In my first few weeks at SMF we had a message from a student called Lily, who had been through our Newcastle city programme. On free school meals, and the first in her family to apply to university, the odds were against her getting into a profession like law where you are 17 times more likely to become a lawyer if you have a parent who is a lawyer. But the message we got in January was to say that she had been awarded a training contract with a big law firm, having been supported by SMF and advised by her mentor throughout her journey to win her place to study law at university, and then to secure the internships and ultimately succeed in the competitive recruitment process. She wanted to tell us how proud she was, how she never thought it could happen to someone like her – and how keen she was to come back and volunteer as a mentor to the next generation of students.
Jeffrey is another first generation, low income student who has been through the whole journey – he was selected for our banking residential programme hosted by J.P. Morgan when he was 17, and was mentored by a volunteer from the bank. He went on to study economics at the LSE, and continued to be supported by his J.P. Morgan mentor until after graduation. He is now working as an analyst in the bank and again is supporting students on this year’s J.P.Morgan residential (happening virtually this year).
How can organisations help to support the Social Mobility Foundation?
We rely on the support of employers to fund our programme and provide the opportunities for young people. Companies can make a donation to support our work; facilitate their staff to volunteer as mentors, or to coach students before an interview or give feedback on their personal statements; offer work experience placements or reserve places for SMF students on their internships; and host events like careers insights days. We can also benefit from pro bono support, for example with our IT development or hosted office space for our staff working outside London.
What more can be done to ensure a level playing field at entry level inside organisations especially for young people from lower socio economic backgrounds across all sectors?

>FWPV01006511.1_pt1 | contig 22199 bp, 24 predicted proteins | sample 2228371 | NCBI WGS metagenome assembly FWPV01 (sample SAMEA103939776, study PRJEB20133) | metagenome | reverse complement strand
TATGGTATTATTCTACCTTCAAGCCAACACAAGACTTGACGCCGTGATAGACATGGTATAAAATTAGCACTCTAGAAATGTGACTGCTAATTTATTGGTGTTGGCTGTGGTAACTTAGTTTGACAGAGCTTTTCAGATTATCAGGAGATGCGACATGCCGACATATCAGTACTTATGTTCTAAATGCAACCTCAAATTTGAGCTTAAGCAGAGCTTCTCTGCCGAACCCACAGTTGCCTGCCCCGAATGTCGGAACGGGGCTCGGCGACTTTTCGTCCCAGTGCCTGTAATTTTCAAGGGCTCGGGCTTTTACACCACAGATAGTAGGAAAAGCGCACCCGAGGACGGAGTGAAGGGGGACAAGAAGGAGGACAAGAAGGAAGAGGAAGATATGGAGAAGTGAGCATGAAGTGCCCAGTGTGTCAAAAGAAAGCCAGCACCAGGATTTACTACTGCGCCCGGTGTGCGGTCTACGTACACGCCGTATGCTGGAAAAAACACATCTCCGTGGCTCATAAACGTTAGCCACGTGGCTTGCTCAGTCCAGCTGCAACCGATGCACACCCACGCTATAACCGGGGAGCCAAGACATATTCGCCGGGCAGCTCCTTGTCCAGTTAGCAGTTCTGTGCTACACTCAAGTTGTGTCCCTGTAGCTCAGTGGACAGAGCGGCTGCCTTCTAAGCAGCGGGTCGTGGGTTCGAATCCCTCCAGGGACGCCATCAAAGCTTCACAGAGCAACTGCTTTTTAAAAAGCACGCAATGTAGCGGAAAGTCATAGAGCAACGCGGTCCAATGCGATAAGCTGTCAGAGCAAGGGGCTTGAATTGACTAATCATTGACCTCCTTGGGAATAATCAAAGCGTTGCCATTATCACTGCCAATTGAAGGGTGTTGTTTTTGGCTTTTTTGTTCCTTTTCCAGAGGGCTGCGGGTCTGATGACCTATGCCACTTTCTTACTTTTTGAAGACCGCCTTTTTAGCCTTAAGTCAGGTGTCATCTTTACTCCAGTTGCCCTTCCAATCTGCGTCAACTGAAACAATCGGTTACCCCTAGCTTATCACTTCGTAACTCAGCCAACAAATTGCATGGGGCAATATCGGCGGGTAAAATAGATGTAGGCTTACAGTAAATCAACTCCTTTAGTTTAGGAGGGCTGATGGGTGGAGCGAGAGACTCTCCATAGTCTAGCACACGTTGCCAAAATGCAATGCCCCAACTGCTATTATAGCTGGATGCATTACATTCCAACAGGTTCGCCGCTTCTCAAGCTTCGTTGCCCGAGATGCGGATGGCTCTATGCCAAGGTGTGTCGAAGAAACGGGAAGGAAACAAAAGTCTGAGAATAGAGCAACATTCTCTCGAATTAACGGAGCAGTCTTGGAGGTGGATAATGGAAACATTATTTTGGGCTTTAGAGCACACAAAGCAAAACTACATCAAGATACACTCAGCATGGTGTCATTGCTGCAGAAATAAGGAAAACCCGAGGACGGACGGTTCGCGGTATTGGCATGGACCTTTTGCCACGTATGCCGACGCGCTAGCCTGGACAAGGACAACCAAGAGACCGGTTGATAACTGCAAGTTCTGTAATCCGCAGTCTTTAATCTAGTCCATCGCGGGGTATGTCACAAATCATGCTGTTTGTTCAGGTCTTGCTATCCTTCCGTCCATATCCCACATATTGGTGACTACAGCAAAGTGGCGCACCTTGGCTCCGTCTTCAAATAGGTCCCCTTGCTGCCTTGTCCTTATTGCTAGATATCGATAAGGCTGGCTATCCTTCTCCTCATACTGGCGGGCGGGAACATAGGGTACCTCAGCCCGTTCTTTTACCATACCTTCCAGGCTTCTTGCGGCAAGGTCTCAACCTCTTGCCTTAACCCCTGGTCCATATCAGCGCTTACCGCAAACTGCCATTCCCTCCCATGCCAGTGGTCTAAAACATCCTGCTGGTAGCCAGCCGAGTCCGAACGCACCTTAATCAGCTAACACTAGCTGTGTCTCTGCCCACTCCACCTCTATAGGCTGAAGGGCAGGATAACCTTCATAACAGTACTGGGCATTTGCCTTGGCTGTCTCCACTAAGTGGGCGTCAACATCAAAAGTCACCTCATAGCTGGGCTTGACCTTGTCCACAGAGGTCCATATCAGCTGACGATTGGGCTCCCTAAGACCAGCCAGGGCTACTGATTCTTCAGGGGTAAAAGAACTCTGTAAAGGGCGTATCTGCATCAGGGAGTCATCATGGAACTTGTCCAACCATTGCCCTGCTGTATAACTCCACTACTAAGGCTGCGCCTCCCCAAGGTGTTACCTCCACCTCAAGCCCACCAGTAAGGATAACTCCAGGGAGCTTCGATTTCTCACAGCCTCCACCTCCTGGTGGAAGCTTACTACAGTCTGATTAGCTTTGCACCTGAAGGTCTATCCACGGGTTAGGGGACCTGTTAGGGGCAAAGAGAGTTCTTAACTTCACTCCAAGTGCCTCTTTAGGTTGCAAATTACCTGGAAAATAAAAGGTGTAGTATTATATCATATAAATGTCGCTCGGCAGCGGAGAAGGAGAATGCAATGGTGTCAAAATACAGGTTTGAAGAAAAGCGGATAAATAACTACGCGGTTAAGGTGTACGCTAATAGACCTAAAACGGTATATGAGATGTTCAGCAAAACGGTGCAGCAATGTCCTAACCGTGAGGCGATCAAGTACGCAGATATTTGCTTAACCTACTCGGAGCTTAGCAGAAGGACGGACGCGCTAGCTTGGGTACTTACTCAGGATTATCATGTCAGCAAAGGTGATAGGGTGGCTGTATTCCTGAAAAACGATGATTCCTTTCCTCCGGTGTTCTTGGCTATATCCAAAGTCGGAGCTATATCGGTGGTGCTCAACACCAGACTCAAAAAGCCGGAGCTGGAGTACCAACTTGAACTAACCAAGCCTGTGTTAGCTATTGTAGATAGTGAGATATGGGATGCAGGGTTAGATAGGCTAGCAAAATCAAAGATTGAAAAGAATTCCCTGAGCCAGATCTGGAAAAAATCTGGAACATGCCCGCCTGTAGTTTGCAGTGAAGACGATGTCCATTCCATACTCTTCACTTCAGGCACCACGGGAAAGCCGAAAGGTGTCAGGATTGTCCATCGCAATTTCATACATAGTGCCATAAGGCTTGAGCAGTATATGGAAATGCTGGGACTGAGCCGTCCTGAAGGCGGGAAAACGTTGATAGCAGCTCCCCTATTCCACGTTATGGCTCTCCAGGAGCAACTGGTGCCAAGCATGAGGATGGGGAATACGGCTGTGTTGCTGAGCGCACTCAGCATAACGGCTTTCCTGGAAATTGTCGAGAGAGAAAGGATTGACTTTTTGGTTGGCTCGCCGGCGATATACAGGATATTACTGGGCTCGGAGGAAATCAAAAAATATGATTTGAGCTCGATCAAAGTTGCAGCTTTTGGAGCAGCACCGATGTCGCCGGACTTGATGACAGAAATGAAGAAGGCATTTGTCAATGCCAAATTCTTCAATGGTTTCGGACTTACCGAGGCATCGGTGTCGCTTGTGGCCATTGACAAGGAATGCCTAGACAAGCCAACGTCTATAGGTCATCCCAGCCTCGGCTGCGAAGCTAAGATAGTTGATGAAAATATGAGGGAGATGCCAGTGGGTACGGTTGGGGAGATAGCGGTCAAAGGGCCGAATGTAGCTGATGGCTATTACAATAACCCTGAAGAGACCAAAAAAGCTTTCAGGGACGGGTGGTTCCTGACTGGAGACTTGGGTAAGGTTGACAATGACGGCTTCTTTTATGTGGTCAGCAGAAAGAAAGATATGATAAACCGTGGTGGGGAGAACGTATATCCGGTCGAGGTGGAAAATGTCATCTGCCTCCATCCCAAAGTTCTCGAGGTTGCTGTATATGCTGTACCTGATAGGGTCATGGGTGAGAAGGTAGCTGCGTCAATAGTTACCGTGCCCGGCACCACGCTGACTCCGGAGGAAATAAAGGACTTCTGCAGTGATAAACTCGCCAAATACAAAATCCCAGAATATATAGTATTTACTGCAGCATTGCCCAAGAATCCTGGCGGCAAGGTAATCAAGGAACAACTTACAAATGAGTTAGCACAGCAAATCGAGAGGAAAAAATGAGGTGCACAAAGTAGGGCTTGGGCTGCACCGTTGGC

The first place to start is probably to look at your recruitment processes: do you look for top grades, and value a polished performance at interview, or do you have a process that can identify potential and take into account the context in which an applicant has achieved their grades? Do you monitor the socio economic background of applicants and are there particular stages of the recruitment journey where young people from a low income background tend to be screened out?
We also encourage employers to think about targeting their outreach to benefit low income young people and the geographical areas which tend to have fewest opportunities. Offering work experience to the sons and daughters of employees and their friends is understandable, but it means opportunities only go to those who already have an advantage; we can find young people who would never normally have the chance to get work experience in a professional environment, and some firms commit that for every place offered to a personal contact, they will fund a place for an SMF student.
And it’s really important to foster an environment where honest conversations can happen. You may think you have an inclusive workplace, and regardless of someone’s background they can be successful; but you may have experienced staff who feel that they can never admit they didn’t go to university to their colleagues, or new recruits who find it excruciating that meetings keep happening over coffee which they can’t afford to buy. Making a commitment to social mobility could start with exploring how it feels for staff from a disadvantaged background, and what they need to be able to thrive and succeed.